Breathing Easy When School Starts

Students need to avoid asthma and allergy triggers when they return to classes

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FRIDAY, Aug. 20, 2004 (HealthDayNews) -- With the start of the school year, parents need to take steps to protect their children from allergy and asthma triggers they may encounter at school.

Dust mites, chalk dust, pollen, molds, exercise and animal dander from class pets or on other student's clothes are common allergy and asthma triggers in schools, says the American Academy of Allergy, Asthma & Immunology (AAAAI).

Food sensitivities are another potential problem. Six foods account for 90 percent of food allergies in children: milk, eggs, peanuts, wheat, soy and tree nuts. Parents should remind children with food sensitivities not to share lunches, snacks or any other foods with other children.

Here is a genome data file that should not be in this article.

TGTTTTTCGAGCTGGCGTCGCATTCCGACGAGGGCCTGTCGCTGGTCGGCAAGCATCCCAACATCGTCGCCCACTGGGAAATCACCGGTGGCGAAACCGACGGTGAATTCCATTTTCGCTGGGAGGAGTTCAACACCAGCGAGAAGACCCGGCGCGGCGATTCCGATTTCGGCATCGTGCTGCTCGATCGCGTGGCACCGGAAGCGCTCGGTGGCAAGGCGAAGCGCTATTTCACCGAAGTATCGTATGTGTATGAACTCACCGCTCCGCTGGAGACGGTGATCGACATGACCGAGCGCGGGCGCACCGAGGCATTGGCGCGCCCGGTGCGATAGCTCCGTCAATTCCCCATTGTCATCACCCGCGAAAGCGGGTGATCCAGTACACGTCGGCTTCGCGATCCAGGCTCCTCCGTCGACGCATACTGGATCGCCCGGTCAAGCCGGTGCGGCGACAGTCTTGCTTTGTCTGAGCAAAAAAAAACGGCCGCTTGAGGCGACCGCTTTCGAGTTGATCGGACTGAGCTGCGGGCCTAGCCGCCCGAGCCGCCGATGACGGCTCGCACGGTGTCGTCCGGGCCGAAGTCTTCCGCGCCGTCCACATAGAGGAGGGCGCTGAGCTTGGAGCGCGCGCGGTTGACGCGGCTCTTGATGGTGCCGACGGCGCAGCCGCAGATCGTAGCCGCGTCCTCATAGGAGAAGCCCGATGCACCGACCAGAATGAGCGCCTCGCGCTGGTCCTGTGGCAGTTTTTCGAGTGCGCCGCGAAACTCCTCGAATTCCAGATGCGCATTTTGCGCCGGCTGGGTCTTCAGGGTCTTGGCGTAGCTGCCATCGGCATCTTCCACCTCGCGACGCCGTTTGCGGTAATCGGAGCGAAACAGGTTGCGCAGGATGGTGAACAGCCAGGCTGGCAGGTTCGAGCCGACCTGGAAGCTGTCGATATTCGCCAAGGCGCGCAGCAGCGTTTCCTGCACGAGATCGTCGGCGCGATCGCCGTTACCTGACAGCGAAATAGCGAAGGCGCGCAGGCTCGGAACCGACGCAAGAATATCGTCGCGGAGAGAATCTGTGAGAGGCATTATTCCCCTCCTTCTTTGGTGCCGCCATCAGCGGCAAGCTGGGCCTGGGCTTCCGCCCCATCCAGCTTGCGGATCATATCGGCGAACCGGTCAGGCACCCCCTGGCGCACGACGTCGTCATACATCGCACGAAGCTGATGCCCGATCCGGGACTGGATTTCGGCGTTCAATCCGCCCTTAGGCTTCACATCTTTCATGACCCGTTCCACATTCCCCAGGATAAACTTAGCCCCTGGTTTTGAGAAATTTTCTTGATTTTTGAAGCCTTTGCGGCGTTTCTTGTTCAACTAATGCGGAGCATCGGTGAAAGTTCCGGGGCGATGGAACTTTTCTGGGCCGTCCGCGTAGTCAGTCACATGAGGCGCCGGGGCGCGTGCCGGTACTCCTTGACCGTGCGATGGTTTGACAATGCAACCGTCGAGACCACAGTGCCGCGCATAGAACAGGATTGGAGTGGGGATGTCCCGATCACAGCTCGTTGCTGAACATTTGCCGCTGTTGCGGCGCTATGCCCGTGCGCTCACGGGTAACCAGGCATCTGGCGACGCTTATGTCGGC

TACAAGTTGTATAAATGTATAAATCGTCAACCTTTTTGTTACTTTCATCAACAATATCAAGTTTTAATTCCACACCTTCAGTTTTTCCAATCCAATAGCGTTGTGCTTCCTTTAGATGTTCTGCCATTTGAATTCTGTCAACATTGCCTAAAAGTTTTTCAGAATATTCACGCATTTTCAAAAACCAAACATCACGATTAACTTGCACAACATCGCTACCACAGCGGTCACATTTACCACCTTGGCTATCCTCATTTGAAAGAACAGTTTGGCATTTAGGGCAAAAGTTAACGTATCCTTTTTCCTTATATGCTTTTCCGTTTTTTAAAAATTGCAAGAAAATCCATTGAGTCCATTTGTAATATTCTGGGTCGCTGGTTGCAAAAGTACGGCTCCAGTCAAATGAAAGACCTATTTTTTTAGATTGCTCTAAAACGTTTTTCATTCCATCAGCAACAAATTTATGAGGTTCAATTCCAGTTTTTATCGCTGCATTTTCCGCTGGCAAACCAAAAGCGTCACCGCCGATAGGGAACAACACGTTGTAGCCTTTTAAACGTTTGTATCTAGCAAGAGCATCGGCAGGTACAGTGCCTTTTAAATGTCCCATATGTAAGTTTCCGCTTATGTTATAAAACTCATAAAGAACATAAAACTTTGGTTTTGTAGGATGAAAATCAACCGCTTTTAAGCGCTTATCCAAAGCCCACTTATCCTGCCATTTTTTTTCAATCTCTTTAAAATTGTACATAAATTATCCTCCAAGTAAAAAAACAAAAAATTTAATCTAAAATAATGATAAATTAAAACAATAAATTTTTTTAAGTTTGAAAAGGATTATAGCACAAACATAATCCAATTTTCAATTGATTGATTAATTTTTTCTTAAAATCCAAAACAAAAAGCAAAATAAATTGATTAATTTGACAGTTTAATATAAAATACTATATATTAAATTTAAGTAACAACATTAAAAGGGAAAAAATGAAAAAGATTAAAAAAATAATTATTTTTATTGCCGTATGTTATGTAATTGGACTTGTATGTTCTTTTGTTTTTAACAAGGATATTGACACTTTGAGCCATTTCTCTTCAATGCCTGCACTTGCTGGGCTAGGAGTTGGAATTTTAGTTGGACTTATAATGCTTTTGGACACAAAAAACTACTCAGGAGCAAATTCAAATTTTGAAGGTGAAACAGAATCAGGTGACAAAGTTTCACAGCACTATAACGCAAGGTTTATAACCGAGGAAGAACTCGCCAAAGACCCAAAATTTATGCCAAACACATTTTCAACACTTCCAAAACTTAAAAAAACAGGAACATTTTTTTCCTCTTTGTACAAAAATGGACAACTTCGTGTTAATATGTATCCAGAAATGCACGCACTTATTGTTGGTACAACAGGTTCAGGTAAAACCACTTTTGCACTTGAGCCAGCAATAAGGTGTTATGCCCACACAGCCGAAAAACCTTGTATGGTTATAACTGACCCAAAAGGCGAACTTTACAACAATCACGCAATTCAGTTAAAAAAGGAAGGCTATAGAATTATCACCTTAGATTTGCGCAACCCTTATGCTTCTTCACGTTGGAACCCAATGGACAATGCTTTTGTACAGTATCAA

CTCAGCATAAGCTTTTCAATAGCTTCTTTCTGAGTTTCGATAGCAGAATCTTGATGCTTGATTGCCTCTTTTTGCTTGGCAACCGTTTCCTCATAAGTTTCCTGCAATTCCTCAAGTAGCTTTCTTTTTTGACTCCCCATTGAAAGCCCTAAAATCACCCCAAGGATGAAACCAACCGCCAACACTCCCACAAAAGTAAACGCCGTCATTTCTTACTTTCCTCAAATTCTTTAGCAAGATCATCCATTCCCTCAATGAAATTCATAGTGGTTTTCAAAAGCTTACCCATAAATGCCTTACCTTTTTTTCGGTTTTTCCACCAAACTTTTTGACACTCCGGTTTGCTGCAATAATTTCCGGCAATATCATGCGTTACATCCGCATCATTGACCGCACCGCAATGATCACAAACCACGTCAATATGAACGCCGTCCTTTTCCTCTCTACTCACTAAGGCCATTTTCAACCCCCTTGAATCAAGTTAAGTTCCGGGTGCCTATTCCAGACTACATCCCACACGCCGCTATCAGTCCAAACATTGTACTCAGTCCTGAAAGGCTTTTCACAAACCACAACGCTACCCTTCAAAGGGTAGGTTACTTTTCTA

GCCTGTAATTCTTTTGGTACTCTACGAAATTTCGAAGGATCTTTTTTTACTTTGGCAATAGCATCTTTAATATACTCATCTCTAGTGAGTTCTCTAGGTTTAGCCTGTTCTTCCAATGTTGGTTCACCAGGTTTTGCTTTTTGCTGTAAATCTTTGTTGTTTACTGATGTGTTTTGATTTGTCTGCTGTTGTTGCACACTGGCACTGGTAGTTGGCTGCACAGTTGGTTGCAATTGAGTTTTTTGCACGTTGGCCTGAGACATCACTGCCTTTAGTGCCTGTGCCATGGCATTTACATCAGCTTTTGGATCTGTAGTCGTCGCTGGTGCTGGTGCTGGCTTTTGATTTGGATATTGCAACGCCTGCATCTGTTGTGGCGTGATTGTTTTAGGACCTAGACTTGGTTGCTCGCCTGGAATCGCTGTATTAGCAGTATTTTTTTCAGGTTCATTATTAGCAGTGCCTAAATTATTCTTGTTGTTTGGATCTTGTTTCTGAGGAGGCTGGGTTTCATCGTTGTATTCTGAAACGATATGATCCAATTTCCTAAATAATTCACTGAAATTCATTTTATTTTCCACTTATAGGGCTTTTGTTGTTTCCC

The AAAAI offers advice for parents on how to protect their children from allergy and asthma triggers at school:

  • Before school starts, parents should tour the school and identify potential allergy/asthma triggers.
  • Make sure the school has a School Management Plan for your child.
  • Discuss your child's condition with teachers and the school nurse.
  • Remind your children to take maintenance medications as prescribed.
  • Encourage your children to ask teachers for help if they experience allergy or asthma symptoms.
  • If your child has food allergies, inform cafeteria staff and teachers about them and suggest safe alternatives.
  • It's best for food-sensitive children to bring a bag lunch to school.
  • Inform physical education teachers and coaches about your child's asthma and outline the warning signs for them.
  • Make sure your child has their medications and peak flow meter with them at school.

More information

The American Academy of Allergy, Asthma & Immunology has more about allergy and asthma prevention.

SOURCE: American Academy of Allergy, Asthma & Immunology, news release, Aug. 16, 2004

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